Thursday, February 26, 2015

Why I'm an Adult Reading Young Adult Novels

I've wanted to write a post about this for some time now, but I was having the hardest time putting into words why I’m an adult reading young adult novels. So I did what everyone else does in 2015 and I posted to Facebook, asking questions like do you read young adult? Why or why not? If you do, what do you enjoy about YA? If you don’t, what is different about adult novels? I read through all the responses, nodding and smiling through most of it. Because of those responses, my own thoughts have been clarified enough for me to attempt to blog about them.

To start, I’ll throw out there that I’m 28 years old and I mostly read young adult novels, with the occasional new adult thrown in and, rarely, an adult novel. This is how it’s been for about six years now, since I rediscovered my love for reading when I picked up Twilight. I know, I know. Twilight?! Yes. It doesn't matter what you think of the series, but it did get me back into passionately reading and devouring books the way I did when I was younger, which is all I need to love and respect the fandom.

So what is the appeal that keeps me hanging out with fictional teenagers? Well, they haven’t got it all figured out. They are still learning about themselves, still growing and discovering the world around them, and they are doing it during one of the most emotionally fluctuating times in their lives. Because I read a lot of YA romance, I’ll also throw out there that they are falling in love for the first time and those are some powerful emotions that I can relate to.

Let’s look at my life a bit. I met my first real boyfriend in high school. First kiss, first love, and all that fluffy stuff. We ended up getting married just after I graduated and we started our lives together. Now, eleven years after we started going out, eight and a half years of marriage, and two kiddos later, it’s a refreshing reminder to get caught up in all those emotions all over again while reading someone else’s story. It’s wonderful, really, to be able to reminisce what it was like to fall in love with my best friend. For me, it takes me back to the same sorts of memories that are unlocked with certain familiar aromas. What is more magical than that?

When I posted about this, I also asked what are some of the most annoying things other people have said to them when they learned they read YA. I was pleasantly surprised to see that none of these people were really given a hard time, unless Twilight was thrown around somewhere in there. But I think this Buzzfeed post is still one of my favorites in addressing the annoying things people can say about young adult. Remember, young adult isn’t a genre or an audience level. It’s an indication of the characters’ age ranges.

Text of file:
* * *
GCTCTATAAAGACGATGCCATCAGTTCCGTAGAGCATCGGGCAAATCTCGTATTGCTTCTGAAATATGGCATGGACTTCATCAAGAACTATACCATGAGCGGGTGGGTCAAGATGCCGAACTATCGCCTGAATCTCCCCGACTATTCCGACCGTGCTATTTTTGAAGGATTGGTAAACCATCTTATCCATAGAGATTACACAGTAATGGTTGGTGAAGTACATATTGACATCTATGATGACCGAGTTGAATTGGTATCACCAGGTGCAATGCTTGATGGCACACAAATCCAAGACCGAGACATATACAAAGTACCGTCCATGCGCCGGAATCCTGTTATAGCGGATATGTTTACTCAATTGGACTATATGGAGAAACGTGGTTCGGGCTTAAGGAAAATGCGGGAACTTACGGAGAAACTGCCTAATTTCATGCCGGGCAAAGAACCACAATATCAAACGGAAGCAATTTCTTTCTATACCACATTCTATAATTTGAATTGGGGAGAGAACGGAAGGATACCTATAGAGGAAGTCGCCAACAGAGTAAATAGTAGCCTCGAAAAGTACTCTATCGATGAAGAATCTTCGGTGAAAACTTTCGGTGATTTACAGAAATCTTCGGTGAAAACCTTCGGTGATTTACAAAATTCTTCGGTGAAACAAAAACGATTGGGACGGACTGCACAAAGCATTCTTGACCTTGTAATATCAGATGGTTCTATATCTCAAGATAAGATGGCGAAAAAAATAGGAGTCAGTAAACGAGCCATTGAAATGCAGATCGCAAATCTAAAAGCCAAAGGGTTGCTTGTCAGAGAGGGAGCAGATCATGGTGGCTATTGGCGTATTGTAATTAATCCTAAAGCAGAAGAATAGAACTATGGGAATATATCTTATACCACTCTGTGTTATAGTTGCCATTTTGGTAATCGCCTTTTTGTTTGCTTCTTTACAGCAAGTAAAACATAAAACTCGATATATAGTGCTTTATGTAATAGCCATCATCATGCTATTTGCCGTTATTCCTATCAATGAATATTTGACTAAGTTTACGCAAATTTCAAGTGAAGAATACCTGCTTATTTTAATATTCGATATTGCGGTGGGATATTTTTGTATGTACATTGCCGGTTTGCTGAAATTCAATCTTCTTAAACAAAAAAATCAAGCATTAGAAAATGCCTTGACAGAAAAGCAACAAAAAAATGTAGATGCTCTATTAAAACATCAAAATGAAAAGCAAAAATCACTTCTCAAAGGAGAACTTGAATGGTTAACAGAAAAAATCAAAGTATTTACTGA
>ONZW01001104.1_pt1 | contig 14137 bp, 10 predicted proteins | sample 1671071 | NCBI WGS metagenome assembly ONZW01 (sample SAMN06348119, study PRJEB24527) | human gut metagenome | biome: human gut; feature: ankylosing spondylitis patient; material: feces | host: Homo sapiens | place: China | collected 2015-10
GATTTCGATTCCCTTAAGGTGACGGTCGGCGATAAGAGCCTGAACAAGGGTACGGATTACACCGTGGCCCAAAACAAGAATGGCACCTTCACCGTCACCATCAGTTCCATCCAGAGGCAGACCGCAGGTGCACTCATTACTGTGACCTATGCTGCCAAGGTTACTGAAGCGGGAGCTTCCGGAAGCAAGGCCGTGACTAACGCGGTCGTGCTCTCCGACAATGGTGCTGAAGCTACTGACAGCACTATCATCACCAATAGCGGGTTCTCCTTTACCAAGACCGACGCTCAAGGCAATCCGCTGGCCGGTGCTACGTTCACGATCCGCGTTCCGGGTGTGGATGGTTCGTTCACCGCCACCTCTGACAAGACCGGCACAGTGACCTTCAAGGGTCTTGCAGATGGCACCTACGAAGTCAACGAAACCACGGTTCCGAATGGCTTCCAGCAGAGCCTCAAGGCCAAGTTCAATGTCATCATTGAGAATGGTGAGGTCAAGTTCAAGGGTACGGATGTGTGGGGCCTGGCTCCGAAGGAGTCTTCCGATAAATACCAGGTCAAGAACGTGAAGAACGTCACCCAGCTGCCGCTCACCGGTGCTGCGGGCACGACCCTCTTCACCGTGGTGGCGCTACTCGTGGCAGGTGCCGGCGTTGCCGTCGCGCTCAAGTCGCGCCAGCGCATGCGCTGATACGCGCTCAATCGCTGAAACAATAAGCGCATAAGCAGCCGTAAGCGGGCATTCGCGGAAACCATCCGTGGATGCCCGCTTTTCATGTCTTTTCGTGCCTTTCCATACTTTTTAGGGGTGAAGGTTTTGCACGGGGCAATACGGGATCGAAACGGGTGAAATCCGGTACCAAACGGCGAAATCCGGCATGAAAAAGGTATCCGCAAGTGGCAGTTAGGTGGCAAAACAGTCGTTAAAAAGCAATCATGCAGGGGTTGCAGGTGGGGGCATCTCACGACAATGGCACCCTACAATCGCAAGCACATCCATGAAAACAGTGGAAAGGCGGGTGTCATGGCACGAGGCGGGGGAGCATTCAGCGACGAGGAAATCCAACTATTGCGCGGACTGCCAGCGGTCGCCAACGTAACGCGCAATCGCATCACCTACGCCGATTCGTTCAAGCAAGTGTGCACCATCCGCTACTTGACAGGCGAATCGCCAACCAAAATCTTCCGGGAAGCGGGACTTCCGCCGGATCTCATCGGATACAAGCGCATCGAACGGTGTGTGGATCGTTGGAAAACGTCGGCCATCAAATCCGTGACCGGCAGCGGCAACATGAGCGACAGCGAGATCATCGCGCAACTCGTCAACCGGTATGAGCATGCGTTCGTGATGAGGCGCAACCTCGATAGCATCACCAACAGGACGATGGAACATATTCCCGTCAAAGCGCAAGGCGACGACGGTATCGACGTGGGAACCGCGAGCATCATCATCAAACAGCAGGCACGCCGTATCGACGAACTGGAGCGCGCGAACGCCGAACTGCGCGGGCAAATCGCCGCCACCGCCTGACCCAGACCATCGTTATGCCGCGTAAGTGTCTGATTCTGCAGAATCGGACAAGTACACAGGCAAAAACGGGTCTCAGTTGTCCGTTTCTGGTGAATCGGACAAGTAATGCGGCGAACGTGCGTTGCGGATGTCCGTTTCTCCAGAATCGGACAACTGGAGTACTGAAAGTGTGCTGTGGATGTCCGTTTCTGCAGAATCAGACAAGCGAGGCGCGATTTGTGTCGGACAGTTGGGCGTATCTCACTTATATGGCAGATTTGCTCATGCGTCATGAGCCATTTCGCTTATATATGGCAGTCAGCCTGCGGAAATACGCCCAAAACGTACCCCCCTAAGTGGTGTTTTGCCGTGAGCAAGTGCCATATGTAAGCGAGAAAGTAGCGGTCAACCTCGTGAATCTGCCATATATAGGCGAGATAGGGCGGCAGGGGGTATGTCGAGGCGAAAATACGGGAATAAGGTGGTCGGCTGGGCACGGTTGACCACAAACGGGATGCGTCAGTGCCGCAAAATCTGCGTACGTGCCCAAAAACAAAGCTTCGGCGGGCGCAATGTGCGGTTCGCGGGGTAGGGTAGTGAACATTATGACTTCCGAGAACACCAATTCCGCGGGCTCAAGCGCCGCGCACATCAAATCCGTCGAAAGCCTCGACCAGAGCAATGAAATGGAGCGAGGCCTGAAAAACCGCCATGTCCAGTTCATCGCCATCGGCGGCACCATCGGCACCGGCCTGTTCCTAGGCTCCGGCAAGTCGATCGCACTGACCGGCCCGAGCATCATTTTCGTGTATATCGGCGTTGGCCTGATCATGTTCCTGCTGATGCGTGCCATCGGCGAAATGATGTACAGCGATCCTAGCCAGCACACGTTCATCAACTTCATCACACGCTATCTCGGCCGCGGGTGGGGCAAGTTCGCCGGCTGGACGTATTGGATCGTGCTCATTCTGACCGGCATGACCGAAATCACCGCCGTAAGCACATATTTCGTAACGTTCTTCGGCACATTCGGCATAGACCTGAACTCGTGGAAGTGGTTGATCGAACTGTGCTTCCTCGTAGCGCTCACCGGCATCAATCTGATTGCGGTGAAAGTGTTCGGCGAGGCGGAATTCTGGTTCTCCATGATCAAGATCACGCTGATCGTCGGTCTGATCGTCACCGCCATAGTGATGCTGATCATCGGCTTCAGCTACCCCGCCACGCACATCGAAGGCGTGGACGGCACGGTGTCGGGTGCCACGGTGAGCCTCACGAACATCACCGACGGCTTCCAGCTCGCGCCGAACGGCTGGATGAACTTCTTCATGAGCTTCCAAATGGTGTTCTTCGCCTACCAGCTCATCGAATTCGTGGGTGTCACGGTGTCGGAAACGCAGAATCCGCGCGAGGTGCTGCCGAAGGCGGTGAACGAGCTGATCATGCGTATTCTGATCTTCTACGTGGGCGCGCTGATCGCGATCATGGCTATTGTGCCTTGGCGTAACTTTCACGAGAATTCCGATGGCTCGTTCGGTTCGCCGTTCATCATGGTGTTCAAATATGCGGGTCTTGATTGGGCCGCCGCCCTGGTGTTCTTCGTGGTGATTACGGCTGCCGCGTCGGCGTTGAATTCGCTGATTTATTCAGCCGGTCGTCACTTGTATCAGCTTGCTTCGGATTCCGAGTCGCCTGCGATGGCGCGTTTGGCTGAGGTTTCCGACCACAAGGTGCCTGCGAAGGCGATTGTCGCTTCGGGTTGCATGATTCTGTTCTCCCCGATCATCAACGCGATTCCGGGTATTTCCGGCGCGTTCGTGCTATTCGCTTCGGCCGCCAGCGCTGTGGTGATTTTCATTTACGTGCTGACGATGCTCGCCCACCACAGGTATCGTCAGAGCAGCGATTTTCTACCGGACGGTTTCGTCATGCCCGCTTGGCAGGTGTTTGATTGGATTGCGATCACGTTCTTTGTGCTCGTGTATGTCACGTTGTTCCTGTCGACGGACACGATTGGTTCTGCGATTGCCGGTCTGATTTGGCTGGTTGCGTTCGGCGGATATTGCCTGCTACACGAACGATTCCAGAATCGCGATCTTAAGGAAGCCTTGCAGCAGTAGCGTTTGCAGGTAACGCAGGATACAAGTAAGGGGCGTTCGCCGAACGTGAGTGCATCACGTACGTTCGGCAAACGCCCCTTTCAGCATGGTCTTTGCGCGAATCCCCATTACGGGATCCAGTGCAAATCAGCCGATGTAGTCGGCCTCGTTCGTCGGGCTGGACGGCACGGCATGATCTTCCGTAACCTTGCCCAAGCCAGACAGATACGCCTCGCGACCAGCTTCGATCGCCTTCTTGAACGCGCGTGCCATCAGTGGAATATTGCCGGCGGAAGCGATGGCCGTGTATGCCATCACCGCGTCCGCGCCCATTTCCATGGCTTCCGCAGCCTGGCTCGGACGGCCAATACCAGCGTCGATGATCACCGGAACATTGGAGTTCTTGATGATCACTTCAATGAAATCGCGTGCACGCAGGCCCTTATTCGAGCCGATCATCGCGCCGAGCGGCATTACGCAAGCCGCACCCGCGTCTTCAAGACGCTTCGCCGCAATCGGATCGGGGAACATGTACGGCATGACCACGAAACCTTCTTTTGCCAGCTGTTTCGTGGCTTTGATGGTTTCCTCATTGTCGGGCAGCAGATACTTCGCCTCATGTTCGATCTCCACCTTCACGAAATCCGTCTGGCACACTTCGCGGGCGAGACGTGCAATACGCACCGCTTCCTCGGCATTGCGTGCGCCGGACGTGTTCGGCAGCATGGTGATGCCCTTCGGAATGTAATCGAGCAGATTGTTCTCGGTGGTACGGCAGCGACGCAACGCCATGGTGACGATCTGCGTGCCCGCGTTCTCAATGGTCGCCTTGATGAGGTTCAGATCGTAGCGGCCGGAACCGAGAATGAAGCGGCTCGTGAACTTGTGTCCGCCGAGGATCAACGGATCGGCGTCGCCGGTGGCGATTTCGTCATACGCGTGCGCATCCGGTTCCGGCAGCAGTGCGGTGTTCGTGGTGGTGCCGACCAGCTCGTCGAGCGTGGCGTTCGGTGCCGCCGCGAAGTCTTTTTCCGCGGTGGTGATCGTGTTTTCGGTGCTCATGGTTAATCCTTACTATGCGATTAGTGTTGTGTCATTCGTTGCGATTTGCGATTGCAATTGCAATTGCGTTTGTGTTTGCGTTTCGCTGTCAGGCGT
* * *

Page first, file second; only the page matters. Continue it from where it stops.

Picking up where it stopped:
The last question I asked was what book recommendation(s) they would offer as an introduction into the wonderful world of YA for an adult who wanted to try it out. With the help of a few of my most trustworthy book friends, here’s a list along with Goodreads links. Thanks to my book twin, Lynn, they are all broken down into categories. I have marked the ones I've actually read with an asterisk (*).

Historical fiction- A Spy In The House by Y.S. Lee. It's the first book of a whole series. 

Fantasy- Harry Potter*, though it is also considered MG 
Illusions of Fate by Kiersten White

Aerenden* by Kristen Taber

Science Fiction- Ender's Game by Orson Scott Card 

Dystopian- Hunger Games* by Suzanne Collins 
Unwind by Neal Shusterman 

Uglies* by Scott Westerfelf
Divergent* by Veronica Roth

Delirium* by Lauren Oliver

Magical Realism- Bruiser by Neal Shusterman 
Scorpio Races* by Maggie Stiefvater

Paranormal/Supernatural- Pivot Point by Kasie West 

The Mortal Instruments* by Cassandra Clare

Contemporary Fiction/romance- Ask Again Later by Liz Czukas 
The Distance Between Us* by Kasie West 

Book Clubbers wanting to read something with their teen: Something Real by Heather Demetrios
The List by Siobhan Vivian 

Issue books- The Fault In Our Stars* by John Green 

Thirteen Reasons Why* by Jay Asher 
Eleanor & Park* by Rainbow Rowell 
Speak by Laurie Halse Anderson 

LGBT- Aristotle and Dante Discover the Secrets of the Universe by Benjamin Alire Saenz

Do you read young adult? Why or why not? What are some books you would recommend to others interested in getting into YA? 


P.S. I have to do this, even though this post is long enough already ;) One of my writing inspirations, Cindy Thomas, is releasing her first book on April 13th! You can now preorder BECKON ME on Amazon! Don't forget to add it on Goodreads and check out Cindy Thomas on Facebook, Twitter, and her website!